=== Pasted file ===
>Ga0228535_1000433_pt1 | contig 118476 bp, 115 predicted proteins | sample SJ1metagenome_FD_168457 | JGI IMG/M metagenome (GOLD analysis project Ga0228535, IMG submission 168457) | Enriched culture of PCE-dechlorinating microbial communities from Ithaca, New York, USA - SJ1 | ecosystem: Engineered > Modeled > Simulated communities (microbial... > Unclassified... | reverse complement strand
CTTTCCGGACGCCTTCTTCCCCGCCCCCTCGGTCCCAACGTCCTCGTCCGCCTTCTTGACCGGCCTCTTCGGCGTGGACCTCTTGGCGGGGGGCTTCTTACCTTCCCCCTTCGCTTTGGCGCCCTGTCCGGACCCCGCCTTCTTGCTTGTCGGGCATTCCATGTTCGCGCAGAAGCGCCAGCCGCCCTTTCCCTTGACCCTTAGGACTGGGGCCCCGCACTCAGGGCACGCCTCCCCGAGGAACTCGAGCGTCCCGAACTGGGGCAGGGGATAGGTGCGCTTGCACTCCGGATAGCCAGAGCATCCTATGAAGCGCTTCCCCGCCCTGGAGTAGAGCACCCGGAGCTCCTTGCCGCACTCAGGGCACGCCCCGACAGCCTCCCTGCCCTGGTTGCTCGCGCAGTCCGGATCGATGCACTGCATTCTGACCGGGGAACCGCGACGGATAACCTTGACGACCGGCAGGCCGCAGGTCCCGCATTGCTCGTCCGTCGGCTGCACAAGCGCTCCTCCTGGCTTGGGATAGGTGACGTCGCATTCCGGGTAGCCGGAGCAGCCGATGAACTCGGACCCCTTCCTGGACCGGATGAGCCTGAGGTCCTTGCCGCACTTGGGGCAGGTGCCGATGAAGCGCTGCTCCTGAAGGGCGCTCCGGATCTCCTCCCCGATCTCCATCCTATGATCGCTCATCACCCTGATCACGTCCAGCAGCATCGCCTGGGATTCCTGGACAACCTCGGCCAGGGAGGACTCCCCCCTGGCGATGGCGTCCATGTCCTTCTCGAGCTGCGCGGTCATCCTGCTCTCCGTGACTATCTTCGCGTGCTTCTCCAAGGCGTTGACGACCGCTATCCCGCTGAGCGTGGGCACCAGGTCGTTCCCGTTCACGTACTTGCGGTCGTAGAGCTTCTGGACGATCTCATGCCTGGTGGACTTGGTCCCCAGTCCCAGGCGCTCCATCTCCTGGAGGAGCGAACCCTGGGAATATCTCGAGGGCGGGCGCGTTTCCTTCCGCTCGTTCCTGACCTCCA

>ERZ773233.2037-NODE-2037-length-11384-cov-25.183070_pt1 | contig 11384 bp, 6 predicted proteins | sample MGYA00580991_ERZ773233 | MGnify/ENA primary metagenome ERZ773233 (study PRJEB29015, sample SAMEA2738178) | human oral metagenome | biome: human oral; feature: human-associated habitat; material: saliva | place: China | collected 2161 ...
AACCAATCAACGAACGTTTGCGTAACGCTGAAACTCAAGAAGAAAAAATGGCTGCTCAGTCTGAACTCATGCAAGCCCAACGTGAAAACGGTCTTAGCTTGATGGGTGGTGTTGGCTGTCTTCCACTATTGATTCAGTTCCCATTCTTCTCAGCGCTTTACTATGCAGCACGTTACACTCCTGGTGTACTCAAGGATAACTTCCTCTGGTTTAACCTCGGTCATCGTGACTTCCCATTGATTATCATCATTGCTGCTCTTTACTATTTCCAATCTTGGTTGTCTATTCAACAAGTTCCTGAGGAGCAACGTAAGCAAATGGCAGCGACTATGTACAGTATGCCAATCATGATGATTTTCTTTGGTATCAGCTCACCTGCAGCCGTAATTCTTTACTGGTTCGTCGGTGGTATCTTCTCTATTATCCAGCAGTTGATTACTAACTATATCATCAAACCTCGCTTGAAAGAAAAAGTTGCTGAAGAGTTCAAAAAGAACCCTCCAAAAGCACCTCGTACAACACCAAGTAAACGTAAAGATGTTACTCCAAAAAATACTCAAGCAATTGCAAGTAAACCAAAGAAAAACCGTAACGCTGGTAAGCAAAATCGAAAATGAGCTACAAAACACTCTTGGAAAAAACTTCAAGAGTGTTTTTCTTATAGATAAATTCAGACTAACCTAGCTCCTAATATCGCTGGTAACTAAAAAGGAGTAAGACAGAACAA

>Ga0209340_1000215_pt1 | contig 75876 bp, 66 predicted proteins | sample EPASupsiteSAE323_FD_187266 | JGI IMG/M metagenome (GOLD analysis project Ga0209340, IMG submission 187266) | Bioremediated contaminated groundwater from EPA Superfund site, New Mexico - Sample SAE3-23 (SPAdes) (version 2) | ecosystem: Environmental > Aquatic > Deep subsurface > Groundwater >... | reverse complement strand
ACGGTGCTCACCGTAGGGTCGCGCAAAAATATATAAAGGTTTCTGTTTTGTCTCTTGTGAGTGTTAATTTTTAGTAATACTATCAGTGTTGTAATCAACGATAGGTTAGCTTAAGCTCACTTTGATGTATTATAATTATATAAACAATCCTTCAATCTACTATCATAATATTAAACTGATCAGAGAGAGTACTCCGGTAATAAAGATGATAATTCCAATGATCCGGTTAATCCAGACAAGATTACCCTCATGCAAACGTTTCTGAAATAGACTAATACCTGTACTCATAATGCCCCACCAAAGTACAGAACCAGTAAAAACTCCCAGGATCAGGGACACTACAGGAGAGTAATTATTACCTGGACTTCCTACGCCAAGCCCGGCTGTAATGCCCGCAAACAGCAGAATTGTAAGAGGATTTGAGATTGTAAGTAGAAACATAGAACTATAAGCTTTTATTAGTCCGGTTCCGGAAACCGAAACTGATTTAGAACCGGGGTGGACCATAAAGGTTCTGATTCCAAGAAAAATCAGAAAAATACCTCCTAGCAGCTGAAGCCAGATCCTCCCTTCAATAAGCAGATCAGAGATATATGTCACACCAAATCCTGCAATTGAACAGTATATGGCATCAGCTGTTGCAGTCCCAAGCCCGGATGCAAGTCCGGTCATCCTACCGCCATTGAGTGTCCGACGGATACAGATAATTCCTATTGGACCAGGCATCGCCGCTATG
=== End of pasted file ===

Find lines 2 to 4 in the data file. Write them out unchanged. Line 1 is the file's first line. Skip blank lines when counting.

CTTTCCGGACGCCTTCTTCCCCGCCCCCTCGGTCCCAACGTCCTCGTCCGCCTTCTTGACCGGCCTCTTCGGCGTGGACCTCTTGGCGGGGGGCTTCTTACCTTCCCCCTTCGCTTTGGCGCCCTGTCCGGACCCCGCCTTCTTGCTTGTCGGGCATTCCATGTTCGCGCAGAAGCGCCAGCCGCCCTTTCCCTTGACCCTTAGGACTGGGGCCCCGCACTCAGGGCACGCCTCCCCGAGGAACTCGAGCGTCCCGAACTGGGGCAGGGGATAGGTGCGCTTGCACTCCGGATAGCCAGAGCATCCTATGAAGCGCTTCCCCGCCCTGGAGTAGAGCACCCGGAGCTCCTTGCCGCACTCAGGGCACGCCCCGACAGCCTCCCTGCCCTGGTTGCTCGCGCAGTCCGGATCGATGCACTGCATTCTGACCGGGGAACCGCGACGGATAACCTTGACGACCGGCAGGCCGCAGGTCCCGCATTGCTCGTCCGTCGGCTGCACAAGCGCTCCTCCTGGCTTGGGATAGGTGACGTCGCATTCCGGGTAGCCGGAGCAGCCGATGAACTCGGACCCCTTCCTGGACCGGATGAGCCTGAGGTCCTTGCCGCACTTGGGGCAGGTGCCGATGAAGCGCTGCTCCTGAAGGGCGCTCCGGATCTCCTCCCCGATCTCCATCCTATGATCGCTCATCACCCTGATCACGTCCAGCAGCATCGCCTGGGATTCCTGGACAACCTCGGCCAGGGAGGACTCCCCCCTGGCGATGGCGTCCATGTCCTTCTCGAGCTGCGCGGTCATCCTGCTCTCCGTGACTATCTTCGCGTGCTTCTCCAAGGCGTTGACGACCGCTATCCCGCTGAGCGTGGGCACCAGGTCGTTCCCGTTCACGTACTTGCGGTCGTAGAGCTTCTGGACGATCTCATGCCTGGTGGACTTGGTCCCCAGTCCCAGGCGCTCCATCTCCTGGAGGAGCGAACCCTGGGAATATCTCGAGGGCGGGCGCGTTTCCTTCCGCTCGTTCCTGACCTCCA

>ERZ773233.2037-NODE-2037-length-11384-cov-25.183070_pt1 | contig 11384 bp, 6 predicted proteins | sample MGYA00580991_ERZ773233 | MGnify/ENA primary metagenome ERZ773233 (study PRJEB29015, sample SAMEA2738178) | human oral metagenome | biome: human oral; feature: human-associated habitat; material: saliva | place: China | collected 2161 ...
AACCAATCAACGAACGTTTGCGTAACGCTGAAACTCAAGAAGAAAAAATGGCTGCTCAGTCTGAACTCATGCAAGCCCAACGTGAAAACGGTCTTAGCTTGATGGGTGGTGTTGGCTGTCTTCCACTATTGATTCAGTTCCCATTCTTCTCAGCGCTTTACTATGCAGCACGTTACACTCCTGGTGTACTCAAGGATAACTTCCTCTGGTTTAACCTCGGTCATCGTGACTTCCCATTGATTATCATCATTGCTGCTCTTTACTATTTCCAATCTTGGTTGTCTATTCAACAAGTTCCTGAGGAGCAACGTAAGCAAATGGCAGCGACTATGTACAGTATGCCAATCATGATGATTTTCTTTGGTATCAGCTCACCTGCAGCCGTAATTCTTTACTGGTTCGTCGGTGGTATCTTCTCTATTATCCAGCAGTTGATTACTAACTATATCATCAAACCTCGCTTGAAAGAAAAAGTTGCTGAAGAGTTCAAAAAGAACCCTCCAAAAGCACCTCGTACAACACCAAGTAAACGTAAAGATGTTACTCCAAAAAATACTCAAGCAATTGCAAGTAAACCAAAGAAAAACCGTAACGCTGGTAAGCAAAATCGAAAATGAGCTACAAAACACTCTTGGAAAAAACTTCAAGAGTGTTTTTCTTATAGATAAATTCAGACTAACCTAGCTCCTAATATCGCTGGTAACTAAAAAGGAGTAAGACAGAACAA